New bidder hopes to electrify Britishvolt

Administrators have selected an Australian competitor battery company as their top offer for the insolvent Britishvolt.

Administrator EY announced on Monday that Recharge Industries, which is backed by US investment company Scale Facilitation Partners, has been chosen to buy the “majority of the business and assets” following Britishvolt’s collapse last month.

The UK company filed for bankruptcy in mid-January after months of funding problems, which resulted in the loss of more than 200 jobs.

The catastrophe cast a bleak shadow over the future of an electric vehicle battery manufacturer in the UK.

It wasn’t obvious exactly what Recharge had agreed to buy at this time, but one of the items on its shopping list was the possible gigafactory site in Blyth, Northumberland.

David Collard, the founder of Recharge and CEO of Scale Facilitation, said: “We’re ecstatic that our concept for Britishvolt is progressing, and we can’t wait to start putting our plans to build the first gigafactory in the UK into practice. We’re confident that our strategy will lead to a successful outcome for all parties following a challenging and competitive process.”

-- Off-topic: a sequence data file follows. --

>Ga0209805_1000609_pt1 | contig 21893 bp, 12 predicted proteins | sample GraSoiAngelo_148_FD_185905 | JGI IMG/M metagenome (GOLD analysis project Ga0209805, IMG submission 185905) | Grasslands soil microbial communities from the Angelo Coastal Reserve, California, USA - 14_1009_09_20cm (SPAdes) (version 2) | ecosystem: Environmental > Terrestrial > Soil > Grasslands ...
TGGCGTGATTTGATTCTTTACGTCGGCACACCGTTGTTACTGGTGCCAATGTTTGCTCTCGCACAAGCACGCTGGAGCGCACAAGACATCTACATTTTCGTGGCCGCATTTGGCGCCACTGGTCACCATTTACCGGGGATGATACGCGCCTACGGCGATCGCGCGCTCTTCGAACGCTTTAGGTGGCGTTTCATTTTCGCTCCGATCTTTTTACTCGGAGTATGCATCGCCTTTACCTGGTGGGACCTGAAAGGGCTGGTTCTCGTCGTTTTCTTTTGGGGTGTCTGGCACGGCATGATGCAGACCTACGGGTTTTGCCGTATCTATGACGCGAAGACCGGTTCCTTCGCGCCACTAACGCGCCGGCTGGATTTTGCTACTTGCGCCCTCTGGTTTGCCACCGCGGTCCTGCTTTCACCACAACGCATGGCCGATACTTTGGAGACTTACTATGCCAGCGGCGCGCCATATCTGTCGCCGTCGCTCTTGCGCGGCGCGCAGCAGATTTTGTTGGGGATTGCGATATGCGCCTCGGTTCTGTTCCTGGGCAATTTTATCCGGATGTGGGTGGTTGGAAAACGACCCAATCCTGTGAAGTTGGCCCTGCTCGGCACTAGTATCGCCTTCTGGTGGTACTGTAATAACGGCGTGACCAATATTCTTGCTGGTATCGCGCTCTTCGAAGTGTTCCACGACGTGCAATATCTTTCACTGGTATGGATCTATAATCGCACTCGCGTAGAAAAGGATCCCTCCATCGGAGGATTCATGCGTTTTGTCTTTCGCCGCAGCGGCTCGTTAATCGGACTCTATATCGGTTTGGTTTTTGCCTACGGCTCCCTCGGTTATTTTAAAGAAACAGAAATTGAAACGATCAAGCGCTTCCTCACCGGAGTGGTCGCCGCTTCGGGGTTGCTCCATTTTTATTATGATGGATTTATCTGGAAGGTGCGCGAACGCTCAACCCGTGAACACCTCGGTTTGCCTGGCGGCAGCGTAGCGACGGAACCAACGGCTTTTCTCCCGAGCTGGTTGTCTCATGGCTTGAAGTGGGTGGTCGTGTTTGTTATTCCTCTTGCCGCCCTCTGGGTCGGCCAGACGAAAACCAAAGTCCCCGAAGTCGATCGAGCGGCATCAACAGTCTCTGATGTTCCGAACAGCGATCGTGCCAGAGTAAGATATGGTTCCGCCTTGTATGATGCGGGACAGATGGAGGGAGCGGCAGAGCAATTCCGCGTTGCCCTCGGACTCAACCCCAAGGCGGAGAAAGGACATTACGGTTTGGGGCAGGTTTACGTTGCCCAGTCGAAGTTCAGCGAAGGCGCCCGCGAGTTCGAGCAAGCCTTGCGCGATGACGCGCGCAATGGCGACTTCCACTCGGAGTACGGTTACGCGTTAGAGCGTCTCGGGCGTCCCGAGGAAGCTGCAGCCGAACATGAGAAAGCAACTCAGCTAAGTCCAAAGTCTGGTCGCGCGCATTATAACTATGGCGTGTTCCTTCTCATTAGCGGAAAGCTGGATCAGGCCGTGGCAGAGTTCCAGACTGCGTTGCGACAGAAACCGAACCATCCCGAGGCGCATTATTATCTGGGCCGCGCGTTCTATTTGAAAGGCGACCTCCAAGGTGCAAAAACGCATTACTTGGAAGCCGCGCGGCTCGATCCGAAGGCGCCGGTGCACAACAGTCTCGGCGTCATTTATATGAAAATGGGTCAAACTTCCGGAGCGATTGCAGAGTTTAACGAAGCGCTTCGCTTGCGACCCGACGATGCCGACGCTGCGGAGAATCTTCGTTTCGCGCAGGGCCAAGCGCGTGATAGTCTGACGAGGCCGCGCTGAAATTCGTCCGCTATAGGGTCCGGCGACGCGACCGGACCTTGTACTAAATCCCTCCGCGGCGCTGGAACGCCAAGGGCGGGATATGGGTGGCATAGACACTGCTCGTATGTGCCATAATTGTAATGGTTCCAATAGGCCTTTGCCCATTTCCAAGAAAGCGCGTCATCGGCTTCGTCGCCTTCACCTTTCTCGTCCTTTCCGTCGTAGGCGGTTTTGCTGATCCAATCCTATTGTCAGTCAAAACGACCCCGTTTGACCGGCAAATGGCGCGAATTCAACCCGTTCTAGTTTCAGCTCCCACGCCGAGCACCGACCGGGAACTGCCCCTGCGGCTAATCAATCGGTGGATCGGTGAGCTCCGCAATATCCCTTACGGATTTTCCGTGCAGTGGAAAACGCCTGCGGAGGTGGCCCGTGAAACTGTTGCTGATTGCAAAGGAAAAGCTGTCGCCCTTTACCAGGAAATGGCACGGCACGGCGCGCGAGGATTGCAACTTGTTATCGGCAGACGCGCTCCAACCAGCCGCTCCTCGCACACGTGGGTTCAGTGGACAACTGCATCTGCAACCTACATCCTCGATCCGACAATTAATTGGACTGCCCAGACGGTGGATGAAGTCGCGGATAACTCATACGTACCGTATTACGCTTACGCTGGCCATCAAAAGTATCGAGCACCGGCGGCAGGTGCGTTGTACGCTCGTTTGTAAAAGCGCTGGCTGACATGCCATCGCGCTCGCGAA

The 26 employees who were retained throughout the administration process are anticipated to remain with the new owner.

Recharge said it couldn’t comment at the moment on its long-term employment plans or whether it would try to rehire workers who had been let go.

According to EY, the preferred bidder was chosen from multiple offers for the business.

A spokesman said: “This is the result of a process that EY carried out that includes considering multiple approaches from interested parties and various offers received.

“Within the next seven days, the acquisition is scheduled to be completed.”

Recharge intends to open a facility in Geelong, Australia, the following year.

Despite having very limited financial support, Britishvolt aimed to eventually employ 3,000 people while producing the power cells for 300,000 electric vehicle battery packs annually.

The £3.8 billion gigafactory project was funded by £1.7 billion in private financing, although it was dependent on government funding.

Britishvolt was awarded £100 million from the Automotive Transformation Fund, but it was determined that the company had failed to meet key crucial objectives and the funds could not be used.

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